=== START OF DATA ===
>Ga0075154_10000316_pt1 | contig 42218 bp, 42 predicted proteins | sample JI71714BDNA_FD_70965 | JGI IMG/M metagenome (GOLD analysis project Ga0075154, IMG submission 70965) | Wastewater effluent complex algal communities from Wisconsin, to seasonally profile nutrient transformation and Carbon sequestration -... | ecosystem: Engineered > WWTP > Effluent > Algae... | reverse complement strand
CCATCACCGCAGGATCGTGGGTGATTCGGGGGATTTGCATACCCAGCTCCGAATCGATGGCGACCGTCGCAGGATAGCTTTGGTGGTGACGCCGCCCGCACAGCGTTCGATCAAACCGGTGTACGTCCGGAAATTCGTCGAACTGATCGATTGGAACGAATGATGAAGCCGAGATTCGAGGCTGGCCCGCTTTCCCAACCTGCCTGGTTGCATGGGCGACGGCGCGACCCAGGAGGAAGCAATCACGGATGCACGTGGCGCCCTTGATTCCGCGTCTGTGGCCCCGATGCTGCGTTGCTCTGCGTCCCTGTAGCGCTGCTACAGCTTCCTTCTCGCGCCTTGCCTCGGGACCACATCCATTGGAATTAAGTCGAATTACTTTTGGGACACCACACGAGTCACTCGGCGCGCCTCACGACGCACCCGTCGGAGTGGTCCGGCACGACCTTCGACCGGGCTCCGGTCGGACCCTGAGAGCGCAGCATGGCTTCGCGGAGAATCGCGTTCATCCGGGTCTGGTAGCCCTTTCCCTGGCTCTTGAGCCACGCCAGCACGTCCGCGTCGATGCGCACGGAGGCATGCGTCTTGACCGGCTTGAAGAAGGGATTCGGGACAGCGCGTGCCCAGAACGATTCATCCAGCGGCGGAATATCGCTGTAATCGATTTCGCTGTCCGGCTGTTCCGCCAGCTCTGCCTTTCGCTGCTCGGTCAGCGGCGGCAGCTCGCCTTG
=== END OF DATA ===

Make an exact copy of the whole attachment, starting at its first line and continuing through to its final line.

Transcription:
>Ga0075154_10000316_pt1 | contig 42218 bp, 42 predicted proteins | sample JI71714BDNA_FD_70965 | JGI IMG/M metagenome (GOLD analysis project Ga0075154, IMG submission 70965) | Wastewater effluent complex algal communities from Wisconsin, to seasonally profile nutrient transformation and Carbon sequestration -... | ecosystem: Engineered > WWTP > Effluent > Algae... | reverse complement strand
CCATCACCGCAGGATCGTGGGTGATTCGGGGGATTTGCATACCCAGCTCCGAATCGATGGCGACCGTCGCAGGATAGCTTTGGTGGTGACGCCGCCCGCACAGCGTTCGATCAAACCGGTGTACGTCCGGAAATTCGTCGAACTGATCGATTGGAACGAATGATGAAGCCGAGATTCGAGGCTGGCCCGCTTTCCCAACCTGCCTGGTTGCATGGGCGACGGCGCGACCCAGGAGGAAGCAATCACGGATGCACGTGGCGCCCTTGATTCCGCGTCTGTGGCCCCGATGCTGCGTTGCTCTGCGTCCCTGTAGCGCTGCTACAGCTTCCTTCTCGCGCCTTGCCTCGGGACCACATCCATTGGAATTAAGTCGAATTACTTTTGGGACACCACACGAGTCACTCGGCGCGCCTCACGACGCACCCGTCGGAGTGGTCCGGCACGACCTTCGACCGGGCTCCGGTCGGACCCTGAGAGCGCAGCATGGCTTCGCGGAGAATCGCGTTCATCCGGGTCTGGTAGCCCTTTCCCTGGCTCTTGAGCCACGCCAGCACGTCCGCGTCGATGCGCACGGAGGCATGCGTCTTGACCGGCTTGAAGAAGGGATTCGGGACAGCGCGTGCCCAGAACGATTCATCCAGCGGCGGAATATCGCTGTAATCGATTTCGCTGTCCGGCTGTTCCGCCAGCTCTGCCTTTCGCTGCTCGGTCAGCGGCGGCAGCTCGCCTTG